The next stage, shown above, involved 'lens blurring' and body tilting. After various tries and errors Vue Infinite could do lens blurring, but in a very complicated manner: there was a variable that had to entered as a percentage, so I stopped at 100%. The blurring only worked as intended when I set it to 2000%, something I learned after having received help from the Vue Infinite forum at E-on software.
  As for the body tilting, that involved rotations around all three axes. I wrote the program so i could control the rotations by hand, but added an automated feature that differentiated a position path. There should probably be a time delay in that the body should probably start to tilt in a given direction slightly before it starts to move that way, but the lack of such a delay is not noticeable. There could be various way for tetropters to change direction; they could change the aspect ration of specific wings or during specific phases of wing movement, or they could bend their bodies to change their centre of gravity. Regardless, I think the tilt adds a nice touch, rendering the flight a bit like that of a helicopter.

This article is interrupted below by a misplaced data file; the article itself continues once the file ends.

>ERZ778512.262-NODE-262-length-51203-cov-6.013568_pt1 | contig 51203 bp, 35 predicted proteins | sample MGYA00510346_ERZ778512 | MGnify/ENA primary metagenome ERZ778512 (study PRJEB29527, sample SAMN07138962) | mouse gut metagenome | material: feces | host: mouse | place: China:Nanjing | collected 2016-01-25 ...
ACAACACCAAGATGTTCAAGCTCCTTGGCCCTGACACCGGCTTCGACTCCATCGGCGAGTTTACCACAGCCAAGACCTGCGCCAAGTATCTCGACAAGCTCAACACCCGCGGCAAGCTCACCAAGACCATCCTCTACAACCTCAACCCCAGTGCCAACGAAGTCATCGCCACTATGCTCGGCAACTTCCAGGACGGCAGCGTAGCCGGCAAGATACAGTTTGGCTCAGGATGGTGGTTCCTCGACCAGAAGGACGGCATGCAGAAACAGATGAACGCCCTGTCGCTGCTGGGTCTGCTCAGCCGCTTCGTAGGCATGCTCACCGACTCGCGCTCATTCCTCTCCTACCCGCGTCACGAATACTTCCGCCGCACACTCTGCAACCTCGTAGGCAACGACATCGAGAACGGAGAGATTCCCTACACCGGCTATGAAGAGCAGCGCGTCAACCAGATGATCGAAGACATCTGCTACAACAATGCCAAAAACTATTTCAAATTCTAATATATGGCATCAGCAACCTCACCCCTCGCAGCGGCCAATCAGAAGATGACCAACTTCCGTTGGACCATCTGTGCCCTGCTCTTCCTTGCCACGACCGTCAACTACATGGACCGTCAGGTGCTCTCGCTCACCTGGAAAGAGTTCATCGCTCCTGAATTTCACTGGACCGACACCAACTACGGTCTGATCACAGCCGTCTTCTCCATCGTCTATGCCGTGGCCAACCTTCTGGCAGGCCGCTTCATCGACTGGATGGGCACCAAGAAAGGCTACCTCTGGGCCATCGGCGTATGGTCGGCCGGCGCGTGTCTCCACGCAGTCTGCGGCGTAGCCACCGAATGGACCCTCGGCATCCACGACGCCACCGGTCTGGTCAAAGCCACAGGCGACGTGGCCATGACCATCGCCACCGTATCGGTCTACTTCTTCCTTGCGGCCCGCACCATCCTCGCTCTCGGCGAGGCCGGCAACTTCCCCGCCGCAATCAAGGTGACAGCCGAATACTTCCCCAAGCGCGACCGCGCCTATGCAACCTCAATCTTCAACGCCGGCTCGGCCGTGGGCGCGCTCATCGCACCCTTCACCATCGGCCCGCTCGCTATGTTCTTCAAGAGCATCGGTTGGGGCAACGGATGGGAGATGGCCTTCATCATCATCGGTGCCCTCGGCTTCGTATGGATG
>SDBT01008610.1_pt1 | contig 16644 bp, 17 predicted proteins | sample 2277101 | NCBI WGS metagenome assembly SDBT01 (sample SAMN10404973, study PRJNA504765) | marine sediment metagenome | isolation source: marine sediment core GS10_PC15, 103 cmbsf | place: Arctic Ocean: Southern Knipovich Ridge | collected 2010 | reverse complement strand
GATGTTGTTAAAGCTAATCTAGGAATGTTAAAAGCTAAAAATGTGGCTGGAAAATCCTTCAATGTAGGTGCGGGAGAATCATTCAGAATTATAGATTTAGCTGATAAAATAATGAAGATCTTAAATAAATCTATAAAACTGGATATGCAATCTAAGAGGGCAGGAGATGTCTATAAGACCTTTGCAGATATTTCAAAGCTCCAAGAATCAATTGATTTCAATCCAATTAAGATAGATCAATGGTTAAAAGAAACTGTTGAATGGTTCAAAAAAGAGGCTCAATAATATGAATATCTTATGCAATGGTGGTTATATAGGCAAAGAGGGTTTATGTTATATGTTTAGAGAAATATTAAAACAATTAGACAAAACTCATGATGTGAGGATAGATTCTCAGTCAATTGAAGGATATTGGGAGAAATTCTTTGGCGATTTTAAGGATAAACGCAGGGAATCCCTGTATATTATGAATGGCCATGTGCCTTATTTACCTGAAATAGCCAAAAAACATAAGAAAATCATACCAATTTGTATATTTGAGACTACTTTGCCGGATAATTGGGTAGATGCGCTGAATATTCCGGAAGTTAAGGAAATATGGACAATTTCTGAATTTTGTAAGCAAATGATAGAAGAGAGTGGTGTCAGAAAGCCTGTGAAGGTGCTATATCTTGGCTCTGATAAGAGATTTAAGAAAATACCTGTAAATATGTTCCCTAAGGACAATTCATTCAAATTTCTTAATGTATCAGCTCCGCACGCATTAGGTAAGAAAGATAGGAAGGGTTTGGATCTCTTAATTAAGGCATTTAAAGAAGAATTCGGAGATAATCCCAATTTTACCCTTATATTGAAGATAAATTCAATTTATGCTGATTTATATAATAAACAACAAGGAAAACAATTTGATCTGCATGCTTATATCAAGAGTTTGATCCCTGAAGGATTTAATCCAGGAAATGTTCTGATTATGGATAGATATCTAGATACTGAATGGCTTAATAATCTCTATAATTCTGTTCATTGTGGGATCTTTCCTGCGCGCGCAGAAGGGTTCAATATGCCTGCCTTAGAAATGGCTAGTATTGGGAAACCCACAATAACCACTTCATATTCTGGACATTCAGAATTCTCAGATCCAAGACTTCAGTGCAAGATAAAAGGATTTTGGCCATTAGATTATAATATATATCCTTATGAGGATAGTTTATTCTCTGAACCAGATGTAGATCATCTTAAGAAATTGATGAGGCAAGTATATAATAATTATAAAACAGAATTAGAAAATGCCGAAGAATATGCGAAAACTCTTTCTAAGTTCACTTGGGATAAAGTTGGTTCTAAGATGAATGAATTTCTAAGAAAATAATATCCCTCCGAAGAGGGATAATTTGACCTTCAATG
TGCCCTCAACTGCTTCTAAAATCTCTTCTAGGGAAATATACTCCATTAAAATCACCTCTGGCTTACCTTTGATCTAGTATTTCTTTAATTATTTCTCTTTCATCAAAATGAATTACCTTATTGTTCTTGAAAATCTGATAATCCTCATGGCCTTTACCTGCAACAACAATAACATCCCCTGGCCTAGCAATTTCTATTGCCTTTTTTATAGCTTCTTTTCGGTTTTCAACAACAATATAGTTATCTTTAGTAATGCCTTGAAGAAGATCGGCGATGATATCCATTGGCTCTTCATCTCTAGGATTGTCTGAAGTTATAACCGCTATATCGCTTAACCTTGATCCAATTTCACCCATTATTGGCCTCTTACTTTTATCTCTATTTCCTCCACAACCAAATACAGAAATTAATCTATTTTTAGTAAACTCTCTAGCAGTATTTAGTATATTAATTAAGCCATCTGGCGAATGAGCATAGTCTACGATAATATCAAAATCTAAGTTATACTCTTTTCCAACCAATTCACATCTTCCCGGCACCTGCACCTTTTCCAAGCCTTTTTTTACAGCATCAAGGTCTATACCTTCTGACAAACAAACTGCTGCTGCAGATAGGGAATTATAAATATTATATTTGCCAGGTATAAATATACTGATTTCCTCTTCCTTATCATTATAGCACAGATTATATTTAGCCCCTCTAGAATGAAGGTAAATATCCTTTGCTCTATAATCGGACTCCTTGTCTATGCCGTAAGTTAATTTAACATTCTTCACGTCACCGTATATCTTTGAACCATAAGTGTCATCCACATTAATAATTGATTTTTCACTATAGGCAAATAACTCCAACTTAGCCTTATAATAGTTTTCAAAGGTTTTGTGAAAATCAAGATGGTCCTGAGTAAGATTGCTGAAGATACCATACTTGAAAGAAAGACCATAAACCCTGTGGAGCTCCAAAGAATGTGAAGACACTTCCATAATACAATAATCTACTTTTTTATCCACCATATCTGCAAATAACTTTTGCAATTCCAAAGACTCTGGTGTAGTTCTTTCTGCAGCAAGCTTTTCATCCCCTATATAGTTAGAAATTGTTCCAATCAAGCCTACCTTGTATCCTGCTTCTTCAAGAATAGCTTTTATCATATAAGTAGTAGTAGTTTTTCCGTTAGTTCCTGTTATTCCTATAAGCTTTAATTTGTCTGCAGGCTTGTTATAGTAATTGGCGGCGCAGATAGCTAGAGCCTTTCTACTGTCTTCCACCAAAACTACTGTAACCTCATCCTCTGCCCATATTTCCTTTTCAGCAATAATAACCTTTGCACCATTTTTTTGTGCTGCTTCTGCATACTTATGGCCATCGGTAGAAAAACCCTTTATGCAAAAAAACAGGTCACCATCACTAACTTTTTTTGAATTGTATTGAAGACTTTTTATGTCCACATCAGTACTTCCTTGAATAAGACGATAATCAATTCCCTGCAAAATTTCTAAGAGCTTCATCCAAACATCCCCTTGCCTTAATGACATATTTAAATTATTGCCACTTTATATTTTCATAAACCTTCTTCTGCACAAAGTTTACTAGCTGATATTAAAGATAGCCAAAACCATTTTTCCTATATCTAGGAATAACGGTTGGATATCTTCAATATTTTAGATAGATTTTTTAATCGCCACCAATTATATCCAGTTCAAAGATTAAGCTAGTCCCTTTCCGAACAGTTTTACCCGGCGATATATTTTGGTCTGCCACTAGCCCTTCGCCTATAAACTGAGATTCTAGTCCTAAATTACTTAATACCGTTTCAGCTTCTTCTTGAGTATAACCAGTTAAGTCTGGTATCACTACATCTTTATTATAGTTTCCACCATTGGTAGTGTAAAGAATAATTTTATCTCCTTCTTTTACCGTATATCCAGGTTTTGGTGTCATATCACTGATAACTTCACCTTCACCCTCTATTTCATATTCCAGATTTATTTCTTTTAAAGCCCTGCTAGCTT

Copyright Gert van Dijk 

The animation above shows where I am now: camera movement. The camera follows the tetropter. As all this is a simulation that could be done perfectly, so every bob up and down would be followed, and the body would stay centred on the image with mathematical perfection. That would look very artificial: a human camera operator would lag behind the movement and would not follow tiny variations. I mimicked that by having the camera follow a smoothed path rather than the actual one, but I do not think the smoothing is good enough yet; it probably needs a delay function as well.